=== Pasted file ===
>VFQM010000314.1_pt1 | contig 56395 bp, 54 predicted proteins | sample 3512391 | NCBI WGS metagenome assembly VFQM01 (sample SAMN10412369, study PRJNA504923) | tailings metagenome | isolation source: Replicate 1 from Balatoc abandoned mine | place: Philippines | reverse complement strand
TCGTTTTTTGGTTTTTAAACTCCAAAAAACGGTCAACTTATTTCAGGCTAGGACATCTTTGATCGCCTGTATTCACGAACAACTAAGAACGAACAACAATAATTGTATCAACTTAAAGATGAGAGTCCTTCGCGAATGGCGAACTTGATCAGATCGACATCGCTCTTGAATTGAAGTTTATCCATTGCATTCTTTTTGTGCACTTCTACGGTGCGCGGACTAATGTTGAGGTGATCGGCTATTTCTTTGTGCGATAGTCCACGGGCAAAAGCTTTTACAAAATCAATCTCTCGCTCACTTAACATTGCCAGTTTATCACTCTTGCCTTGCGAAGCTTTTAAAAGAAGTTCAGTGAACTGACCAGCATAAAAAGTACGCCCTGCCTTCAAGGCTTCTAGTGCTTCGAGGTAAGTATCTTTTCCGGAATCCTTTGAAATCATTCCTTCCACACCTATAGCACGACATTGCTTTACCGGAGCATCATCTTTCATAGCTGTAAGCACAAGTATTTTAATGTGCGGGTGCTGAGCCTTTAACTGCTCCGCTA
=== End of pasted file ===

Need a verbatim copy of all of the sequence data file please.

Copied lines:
>VFQM010000314.1_pt1 | contig 56395 bp, 54 predicted proteins | sample 3512391 | NCBI WGS metagenome assembly VFQM01 (sample SAMN10412369, study PRJNA504923) | tailings metagenome | isolation source: Replicate 1 from Balatoc abandoned mine | place: Philippines | reverse complement strand
TCGTTTTTTGGTTTTTAAACTCCAAAAAACGGTCAACTTATTTCAGGCTAGGACATCTTTGATCGCCTGTATTCACGAACAACTAAGAACGAACAACAATAATTGTATCAACTTAAAGATGAGAGTCCTTCGCGAATGGCGAACTTGATCAGATCGACATCGCTCTTGAATTGAAGTTTATCCATTGCATTCTTTTTGTGCACTTCTACGGTGCGCGGACTAATGTTGAGGTGATCGGCTATTTCTTTGTGCGATAGTCCACGGGCAAAAGCTTTTACAAAATCAATCTCTCGCTCACTTAACATTGCCAGTTTATCACTCTTGCCTTGCGAAGCTTTTAAAAGAAGTTCAGTGAACTGACCAGCATAAAAAGTACGCCCTGCCTTCAAGGCTTCTAGTGCTTCGAGGTAAGTATCTTTTCCGGAATCCTTTGAAATCATTCCTTCCACACCTATAGCACGACATTGCTTTACCGGAGCATCATCTTTCATAGCTGTAAGCACAAGTATTTTAATGTGCGGGTGCTGAGCCTTTAACTGCTCCGCTA